In a tweet two months later, Channel 13 quoted former Egyptian president Hosni Mubarak as telling a Kuwaiti newspaper: “Netanyahu isn’t interested in a two-state solution. Rather, he wants to separate Gaza from the West Bank, as he told me at the end of 2010.”
General … Gershon Hacohen, a prominent rightwinger, made things crystal-clear in an interview with the online magazine Mida in May 2019: “When Netanyahu didn’t go to war in Gaza to defeat the Hamas regime, he basically prevented Abu Mazen from establishing a united Palestinian state,” he recalled at the time. “We need to exploit the situation of separation created between Gaza and Ramallah. It’s an Israeli interest of the highest level, and you can’t understand the situation in Gaza without understanding this context.”2
What is really behind all this? The Palestinian Authority in the West Bank is completely subservient to Israel in all operational issues. It is really an arm of the Israeli colonial regime and it cannot do anything without Israeli acquiescence, if not instructions. But Israel cannot prevent the Palestinian Authority from issuing statements and declarations, and one of the things that the PA does publish is its position in favour of the so-called two-state solution.
This is regarded as very annoying by the Netanyahu governing coalition. Whereas previous Labor governments would say, ‘Yes, yes, a two-state solution’ (while ensuring that it could not happen), Netanyahu wants to get this annoying idea off the agenda. And for this he was ready to foster Hamas, which he did not regard as constituting any major danger to Israel. Hence this crazy policy.
So what we have here is not only a failure of the Israeli intelligence and the Israeli military to prepare for the incursion by Hamas, but the result of a policy of actually fostering Hamas in order to prevent the unification of the Palestinian leadership and pressure for a two-state solution.
So what are the prospects now? Israel has undergone a massive shock; its society is traumatised. As I have pointed out, public opinion in Israel is moving sharply to the right. But that does not mean that Netanyahu’s coalition is secure. Quite the contrary: now he is going to be under pressure from two sides.
First of all, those ‘liberals’ who protested against, as it were, the ‘downfall of Israeli Jewish democracy’ over the months preceding the current events, are going to accuse Netanyahu of failing to prepare for a Hamas onslaught. Of course, Netanyahu is going to blame this on the army and the intelligence, but he cannot avoid accusations of having fostered Hamas, which is now general knowledge. On this he is also going to be attacked from the extreme right.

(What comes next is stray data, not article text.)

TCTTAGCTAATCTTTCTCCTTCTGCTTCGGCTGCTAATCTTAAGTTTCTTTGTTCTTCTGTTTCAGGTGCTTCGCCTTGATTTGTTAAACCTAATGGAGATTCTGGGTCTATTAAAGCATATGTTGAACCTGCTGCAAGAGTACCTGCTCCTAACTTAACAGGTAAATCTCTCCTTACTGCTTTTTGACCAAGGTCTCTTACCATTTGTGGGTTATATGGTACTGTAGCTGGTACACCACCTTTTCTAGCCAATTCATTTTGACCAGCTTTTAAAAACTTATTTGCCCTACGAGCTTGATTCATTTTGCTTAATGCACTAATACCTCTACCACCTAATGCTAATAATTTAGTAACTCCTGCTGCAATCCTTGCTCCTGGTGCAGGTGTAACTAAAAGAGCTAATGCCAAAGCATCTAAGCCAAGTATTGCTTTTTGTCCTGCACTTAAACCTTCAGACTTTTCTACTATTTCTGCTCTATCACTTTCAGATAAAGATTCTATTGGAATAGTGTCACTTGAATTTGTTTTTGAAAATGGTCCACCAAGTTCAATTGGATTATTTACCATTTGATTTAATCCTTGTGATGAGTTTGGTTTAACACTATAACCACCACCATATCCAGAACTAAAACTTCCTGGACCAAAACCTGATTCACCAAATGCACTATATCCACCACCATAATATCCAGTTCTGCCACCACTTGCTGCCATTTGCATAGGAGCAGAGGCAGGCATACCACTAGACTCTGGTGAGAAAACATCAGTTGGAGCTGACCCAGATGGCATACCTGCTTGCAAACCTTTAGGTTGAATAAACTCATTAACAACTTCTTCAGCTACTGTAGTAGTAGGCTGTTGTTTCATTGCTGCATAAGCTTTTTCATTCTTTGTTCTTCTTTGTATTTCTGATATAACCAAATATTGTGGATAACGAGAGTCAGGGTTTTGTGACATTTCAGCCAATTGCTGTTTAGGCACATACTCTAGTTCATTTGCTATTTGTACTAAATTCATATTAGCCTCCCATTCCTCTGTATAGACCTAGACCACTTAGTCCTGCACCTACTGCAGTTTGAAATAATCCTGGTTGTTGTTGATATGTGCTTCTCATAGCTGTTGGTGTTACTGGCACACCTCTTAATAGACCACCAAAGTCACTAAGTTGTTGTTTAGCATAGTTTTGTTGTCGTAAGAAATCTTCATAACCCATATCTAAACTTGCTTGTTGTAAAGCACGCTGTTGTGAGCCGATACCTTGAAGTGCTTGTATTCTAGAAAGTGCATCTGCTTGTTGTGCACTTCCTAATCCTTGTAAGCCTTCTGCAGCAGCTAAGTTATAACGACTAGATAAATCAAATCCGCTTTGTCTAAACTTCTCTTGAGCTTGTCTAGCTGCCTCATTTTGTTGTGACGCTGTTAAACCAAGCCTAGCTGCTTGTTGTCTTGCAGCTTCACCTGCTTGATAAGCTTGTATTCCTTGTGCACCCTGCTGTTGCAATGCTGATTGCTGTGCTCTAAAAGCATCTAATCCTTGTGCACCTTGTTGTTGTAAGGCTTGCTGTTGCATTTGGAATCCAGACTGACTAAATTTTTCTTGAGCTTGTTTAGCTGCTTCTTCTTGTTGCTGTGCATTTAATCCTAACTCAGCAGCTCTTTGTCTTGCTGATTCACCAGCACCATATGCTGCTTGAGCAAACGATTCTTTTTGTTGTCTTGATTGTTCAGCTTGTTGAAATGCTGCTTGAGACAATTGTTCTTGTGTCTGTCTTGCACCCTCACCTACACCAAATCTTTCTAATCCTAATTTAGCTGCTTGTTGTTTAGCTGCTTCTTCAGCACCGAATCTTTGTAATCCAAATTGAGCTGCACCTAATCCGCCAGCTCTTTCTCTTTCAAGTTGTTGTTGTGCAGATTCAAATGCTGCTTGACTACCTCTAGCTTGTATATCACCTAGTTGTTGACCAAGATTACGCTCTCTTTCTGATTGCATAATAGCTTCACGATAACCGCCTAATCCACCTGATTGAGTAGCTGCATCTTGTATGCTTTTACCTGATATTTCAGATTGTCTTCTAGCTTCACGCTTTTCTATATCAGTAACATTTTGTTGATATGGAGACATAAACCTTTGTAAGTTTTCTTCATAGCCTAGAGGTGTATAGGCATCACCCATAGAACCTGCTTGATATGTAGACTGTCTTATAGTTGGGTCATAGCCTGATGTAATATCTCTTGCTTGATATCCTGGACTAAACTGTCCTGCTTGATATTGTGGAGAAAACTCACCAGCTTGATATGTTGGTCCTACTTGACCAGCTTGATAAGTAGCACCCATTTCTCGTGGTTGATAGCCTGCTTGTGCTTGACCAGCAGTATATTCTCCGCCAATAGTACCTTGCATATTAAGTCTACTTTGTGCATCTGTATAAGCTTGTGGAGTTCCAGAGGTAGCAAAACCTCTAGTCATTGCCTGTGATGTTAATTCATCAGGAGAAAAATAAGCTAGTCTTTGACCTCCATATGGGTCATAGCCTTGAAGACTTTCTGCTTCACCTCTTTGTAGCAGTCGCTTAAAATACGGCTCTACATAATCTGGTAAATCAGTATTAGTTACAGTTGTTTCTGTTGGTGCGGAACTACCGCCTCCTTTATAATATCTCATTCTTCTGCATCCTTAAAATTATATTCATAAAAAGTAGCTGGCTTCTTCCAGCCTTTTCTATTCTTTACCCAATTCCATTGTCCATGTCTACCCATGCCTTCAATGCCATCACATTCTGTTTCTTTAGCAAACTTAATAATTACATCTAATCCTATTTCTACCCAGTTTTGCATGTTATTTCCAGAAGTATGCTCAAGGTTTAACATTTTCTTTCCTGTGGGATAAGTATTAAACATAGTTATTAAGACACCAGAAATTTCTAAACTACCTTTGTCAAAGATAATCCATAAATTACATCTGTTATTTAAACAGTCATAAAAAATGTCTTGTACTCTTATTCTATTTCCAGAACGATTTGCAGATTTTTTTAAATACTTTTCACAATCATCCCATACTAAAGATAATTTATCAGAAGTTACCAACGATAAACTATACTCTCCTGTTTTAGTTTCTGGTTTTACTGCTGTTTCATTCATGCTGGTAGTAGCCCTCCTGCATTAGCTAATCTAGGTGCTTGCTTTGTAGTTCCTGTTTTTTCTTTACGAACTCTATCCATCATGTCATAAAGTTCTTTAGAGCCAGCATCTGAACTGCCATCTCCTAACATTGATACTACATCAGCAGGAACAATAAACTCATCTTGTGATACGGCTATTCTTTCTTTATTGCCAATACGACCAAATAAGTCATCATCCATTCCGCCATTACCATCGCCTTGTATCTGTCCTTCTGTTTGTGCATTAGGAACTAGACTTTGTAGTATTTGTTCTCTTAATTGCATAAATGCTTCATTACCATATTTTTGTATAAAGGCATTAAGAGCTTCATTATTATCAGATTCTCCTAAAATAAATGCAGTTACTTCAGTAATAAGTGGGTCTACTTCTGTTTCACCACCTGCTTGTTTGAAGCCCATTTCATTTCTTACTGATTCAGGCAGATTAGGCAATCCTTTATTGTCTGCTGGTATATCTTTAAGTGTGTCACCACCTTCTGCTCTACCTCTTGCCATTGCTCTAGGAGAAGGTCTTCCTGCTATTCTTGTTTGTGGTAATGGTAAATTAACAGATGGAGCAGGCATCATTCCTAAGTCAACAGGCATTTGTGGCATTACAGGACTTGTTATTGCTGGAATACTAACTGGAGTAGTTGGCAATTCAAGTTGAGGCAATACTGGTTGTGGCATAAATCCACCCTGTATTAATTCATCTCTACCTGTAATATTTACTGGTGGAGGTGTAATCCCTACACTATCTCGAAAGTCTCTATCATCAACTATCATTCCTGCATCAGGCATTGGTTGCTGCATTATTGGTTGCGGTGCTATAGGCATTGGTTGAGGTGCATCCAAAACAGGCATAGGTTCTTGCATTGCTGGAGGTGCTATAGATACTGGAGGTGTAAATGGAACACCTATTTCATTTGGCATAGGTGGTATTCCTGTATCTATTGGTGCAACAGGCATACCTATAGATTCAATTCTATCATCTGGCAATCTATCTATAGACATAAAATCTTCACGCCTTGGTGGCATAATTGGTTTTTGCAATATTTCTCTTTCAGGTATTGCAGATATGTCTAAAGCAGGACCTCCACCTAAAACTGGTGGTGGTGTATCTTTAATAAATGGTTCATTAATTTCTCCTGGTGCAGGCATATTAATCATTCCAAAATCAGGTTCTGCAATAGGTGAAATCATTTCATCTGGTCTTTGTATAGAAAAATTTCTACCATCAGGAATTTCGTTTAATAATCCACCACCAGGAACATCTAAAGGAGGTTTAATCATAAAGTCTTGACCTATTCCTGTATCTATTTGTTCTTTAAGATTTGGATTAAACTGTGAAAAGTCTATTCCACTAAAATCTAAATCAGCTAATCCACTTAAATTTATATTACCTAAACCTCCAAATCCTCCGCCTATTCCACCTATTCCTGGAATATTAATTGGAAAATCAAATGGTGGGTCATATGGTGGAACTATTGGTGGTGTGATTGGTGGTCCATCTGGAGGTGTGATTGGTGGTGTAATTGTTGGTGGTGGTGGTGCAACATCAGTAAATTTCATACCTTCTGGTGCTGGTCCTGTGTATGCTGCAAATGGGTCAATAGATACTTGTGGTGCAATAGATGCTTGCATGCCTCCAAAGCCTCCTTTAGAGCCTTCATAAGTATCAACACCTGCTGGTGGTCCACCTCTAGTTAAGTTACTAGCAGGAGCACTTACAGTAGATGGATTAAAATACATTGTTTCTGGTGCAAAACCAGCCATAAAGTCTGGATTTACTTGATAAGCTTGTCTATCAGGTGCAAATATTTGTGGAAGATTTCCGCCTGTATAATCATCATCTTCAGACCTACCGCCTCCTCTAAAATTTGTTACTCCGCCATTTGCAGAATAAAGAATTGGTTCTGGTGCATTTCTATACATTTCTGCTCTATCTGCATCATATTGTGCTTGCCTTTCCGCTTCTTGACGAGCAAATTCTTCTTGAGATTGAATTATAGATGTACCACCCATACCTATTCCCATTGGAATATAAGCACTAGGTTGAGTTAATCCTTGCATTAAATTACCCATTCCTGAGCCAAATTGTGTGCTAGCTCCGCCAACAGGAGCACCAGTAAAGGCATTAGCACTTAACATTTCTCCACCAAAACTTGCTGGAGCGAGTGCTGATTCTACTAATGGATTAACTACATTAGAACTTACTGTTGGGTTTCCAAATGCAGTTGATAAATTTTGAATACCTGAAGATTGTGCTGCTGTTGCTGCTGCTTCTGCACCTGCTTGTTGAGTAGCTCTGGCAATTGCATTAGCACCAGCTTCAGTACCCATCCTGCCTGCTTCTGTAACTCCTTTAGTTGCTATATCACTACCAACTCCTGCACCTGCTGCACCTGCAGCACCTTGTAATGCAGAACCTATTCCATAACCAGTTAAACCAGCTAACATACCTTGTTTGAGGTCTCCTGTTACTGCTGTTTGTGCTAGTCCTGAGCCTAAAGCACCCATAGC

Is the present conflict going to spread into a major conflagration in the region? I do not have a crystal ball, but it seems a definite possibility. And, when this starts, who knows how far it will go? Will it involve only Hezbollah or will Iran be drawn into it? Of course, Netanyahu’s policy is to try to drive the United States into an open military conflict with Iran. The military moves made by the US, with the two aircraft carriers now in the Mediterranean, point to its readiness to engage in a war - against Hezbollah, but quite possibly with Iran itself. This would be a major disaster.
We sometimes know how wars start, but how they end is very unpredictable - except that the consequences will be very bad. In fact Joe Biden himself hinted at this during his visit to Israel last week. He indicated that Israel has to be careful not to commit the same mistakes the USA made when invading Afghanistan and so on. He has cautiously warned Israel not to start something of the same nature, for who knows where it will end?
There has also been speculation that the US might use the opportunity of a regional war to try to overthrow the Assad regime in Syria, dislodging the Russians from their last remaining naval base. This will be to the advantage of the Americans by severing the umbilical cord between Iran and Hezbollah, which runs through Syria.
But, as I said, if a regional conflagration begins, we cannot foretell how it will end. However, one thing is very likely: it will be used by Israel to try to perpetrate yet more ethnic cleansing.
Moshé Machover was speaking to the October 22 CPGB members’ aggregate which included a number of invited associates and guests
‘What you need to know about Hamas’ (weeklyworker.co.uk/worker/1463/what-you-need-to-know-about-hamas); ‘Week in the hall of mirrors’ (weeklyworker.co.uk/worker/1463/week-in-the-hall-of-mirrors) - both Weekly Worker October 19.↩︎